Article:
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VLF Antenna – Naval Communication Station Harold E. Holt

The station provides very low frequency (VLF) radio transmission to United States Navy and Royal Australian Navy ships and submarines in the western Pacific Ocean and eastern Indian Ocean. The thirteen towers are huge, the tallest is called Tower Zero and is 387 m (1,270 ft) tall. These towers are visible for miles.

…… further along the road we arrived at a car park with access to the beach to view the wreck of the SS Mildura …..

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SS Mildura – Exmouth, WA

The SS Mildura was carrying Kimberley cattle south when it foundered on the reef during a cyclone in 1907. No human lives were lost but many cattle did not survive. During WWII, allied planes used it for bombing practice.

We spent an hour or more on the beach overlooking the wreck. Paddling and just sitting in the sunshine. We were the only ones on the beach for quite some time. We did have some wild company …

The wreck  can be viewed from the beach at the end of Mildura Wreck Road. As I said we had the beach to ourselves until, just before we were about to leave, three guys turned up to fish.

We watched for a while, to check out their methods. However their method entailed wading a long way out until they were waist deep, fishing with a lure until they got it caught on the rocks and lost it. Then they would wade back to shore, re-tackle, and wade back out. One of them lost his tackle several times. I think they spent more time tramping back and forth than they did fishing.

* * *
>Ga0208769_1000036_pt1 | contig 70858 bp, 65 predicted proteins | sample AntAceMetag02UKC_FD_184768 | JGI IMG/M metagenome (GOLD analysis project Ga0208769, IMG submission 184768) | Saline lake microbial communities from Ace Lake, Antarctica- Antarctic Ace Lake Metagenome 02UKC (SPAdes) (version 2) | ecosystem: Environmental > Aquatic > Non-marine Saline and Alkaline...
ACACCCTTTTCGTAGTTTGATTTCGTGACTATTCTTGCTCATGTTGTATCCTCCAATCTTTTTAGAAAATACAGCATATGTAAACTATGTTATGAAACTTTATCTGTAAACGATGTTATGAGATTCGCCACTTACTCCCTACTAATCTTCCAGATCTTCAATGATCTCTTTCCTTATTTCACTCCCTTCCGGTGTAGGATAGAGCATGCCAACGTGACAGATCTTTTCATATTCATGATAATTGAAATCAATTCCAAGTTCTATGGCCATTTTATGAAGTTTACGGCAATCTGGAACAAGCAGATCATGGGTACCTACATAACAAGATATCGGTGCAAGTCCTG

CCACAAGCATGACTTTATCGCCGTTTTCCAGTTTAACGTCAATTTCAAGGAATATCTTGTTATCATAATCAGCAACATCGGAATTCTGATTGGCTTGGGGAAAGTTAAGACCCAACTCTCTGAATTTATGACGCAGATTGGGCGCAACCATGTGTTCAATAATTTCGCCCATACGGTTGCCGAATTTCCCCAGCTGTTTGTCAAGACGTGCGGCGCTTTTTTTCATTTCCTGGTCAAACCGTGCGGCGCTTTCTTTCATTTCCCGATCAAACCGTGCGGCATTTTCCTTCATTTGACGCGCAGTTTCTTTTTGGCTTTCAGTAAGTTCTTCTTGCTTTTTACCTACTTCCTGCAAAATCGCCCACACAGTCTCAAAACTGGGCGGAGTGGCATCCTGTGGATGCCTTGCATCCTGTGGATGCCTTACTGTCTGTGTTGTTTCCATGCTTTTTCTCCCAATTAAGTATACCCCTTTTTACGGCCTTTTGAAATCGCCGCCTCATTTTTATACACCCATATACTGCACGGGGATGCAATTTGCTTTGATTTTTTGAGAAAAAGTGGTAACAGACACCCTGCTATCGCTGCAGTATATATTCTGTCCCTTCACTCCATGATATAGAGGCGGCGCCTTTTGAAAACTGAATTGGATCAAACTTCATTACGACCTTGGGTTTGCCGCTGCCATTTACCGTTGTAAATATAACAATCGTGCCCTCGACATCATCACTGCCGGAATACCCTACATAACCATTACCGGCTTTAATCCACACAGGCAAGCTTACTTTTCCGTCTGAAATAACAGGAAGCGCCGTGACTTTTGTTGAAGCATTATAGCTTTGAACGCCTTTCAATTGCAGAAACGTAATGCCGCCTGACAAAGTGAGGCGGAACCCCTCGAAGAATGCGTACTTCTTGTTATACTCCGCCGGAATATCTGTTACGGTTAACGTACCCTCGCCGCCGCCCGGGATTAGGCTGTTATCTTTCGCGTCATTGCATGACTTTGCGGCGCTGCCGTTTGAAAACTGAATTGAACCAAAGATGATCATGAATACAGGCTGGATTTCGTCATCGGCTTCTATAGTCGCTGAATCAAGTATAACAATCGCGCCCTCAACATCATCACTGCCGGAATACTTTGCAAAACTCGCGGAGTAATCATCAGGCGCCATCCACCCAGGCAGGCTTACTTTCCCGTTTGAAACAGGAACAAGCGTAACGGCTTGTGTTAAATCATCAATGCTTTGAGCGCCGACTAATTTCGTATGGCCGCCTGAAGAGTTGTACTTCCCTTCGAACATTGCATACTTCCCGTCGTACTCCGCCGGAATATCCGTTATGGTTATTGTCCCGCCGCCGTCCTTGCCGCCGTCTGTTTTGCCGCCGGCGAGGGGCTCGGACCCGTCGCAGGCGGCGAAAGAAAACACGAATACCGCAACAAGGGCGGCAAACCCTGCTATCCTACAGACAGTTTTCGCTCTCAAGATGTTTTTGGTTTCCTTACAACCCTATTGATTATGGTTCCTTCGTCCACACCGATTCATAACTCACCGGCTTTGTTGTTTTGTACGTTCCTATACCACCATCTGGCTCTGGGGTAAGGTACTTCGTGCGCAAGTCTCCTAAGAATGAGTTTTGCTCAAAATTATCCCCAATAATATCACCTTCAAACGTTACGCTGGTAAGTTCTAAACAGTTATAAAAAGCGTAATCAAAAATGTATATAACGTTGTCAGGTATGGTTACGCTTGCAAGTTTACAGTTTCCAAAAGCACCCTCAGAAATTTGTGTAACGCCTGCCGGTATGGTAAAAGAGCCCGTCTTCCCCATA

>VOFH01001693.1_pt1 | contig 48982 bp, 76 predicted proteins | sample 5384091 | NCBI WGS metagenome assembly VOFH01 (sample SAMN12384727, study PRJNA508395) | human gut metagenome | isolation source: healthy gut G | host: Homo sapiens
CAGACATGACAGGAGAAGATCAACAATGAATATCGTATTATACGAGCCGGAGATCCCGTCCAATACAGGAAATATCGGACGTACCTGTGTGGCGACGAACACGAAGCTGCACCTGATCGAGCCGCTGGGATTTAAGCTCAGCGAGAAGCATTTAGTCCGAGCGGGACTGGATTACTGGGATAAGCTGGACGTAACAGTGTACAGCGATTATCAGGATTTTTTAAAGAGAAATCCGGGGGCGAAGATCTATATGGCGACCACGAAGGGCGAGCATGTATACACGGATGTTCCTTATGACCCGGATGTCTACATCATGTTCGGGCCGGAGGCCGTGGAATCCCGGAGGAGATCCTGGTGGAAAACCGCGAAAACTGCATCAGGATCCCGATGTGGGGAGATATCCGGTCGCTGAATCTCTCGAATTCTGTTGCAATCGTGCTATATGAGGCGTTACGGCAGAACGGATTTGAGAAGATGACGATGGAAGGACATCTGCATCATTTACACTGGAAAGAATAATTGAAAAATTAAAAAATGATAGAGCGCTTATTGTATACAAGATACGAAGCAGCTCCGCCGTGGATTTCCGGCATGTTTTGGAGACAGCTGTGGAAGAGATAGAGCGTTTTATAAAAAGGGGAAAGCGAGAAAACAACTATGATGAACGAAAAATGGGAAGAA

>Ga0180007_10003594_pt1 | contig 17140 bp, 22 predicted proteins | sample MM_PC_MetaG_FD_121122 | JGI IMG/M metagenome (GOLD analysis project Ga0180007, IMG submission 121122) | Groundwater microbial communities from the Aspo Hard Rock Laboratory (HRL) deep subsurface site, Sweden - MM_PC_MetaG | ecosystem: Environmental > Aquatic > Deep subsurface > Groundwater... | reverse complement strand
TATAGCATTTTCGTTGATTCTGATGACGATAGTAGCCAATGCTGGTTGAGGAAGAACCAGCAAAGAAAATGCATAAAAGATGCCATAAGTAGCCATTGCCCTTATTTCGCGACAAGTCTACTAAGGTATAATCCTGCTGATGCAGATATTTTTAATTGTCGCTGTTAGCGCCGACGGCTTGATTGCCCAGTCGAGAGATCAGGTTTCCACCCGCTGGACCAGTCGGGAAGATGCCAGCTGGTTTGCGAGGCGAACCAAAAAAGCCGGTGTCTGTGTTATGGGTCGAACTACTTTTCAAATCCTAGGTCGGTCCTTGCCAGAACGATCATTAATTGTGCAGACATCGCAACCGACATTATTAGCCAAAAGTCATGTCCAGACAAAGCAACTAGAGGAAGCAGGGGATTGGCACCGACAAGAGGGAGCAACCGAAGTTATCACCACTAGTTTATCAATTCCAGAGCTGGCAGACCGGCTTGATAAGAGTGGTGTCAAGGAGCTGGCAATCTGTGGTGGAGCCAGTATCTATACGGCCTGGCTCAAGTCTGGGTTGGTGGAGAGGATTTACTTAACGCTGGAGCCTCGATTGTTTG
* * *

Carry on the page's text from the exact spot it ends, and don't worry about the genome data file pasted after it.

Having decided that there was nothing to be learnt we headed back to Exmouth to search out somewhere for an evening meal. We eventually settled on 5 Kennedy St.

The food here is superb and if you are ever in Exmouth I highly recommend a visit. To give you a hint of what is on offer I had Chilli Pepper Squid, Berry Vinaigrette, Chilli Lime Sauce as an entrée, followed by Lamb Shoulder, Israeli Cous Cous Salad, Baba Ganoush, Dukkah. The lamb was quite a substantial dish and I didn’t think I would make it to desert. However, I struggled manfully on to round of the meal with Churros, Chocolate Chilli Sauce, Vanilla Ice Cream.

Feeling pleasantly plump we took ourselves back to the Ningaloo Lodge for a well-earned kip to prepare for the next day.

Saturday morning saw us up and out searching for a breakfast venue. And for the early morning jump-start we settled on See Salt. Suitably fueled we set of in search of the visitor centre.

They confirmed that we were indeed visiting out of season but informed us that one tour company was still operating and that they still had spaces available. We duly booked ourselves onto a glass bottom boat trip out over the reef. Our departure time was to be 07:30 Sunday morning.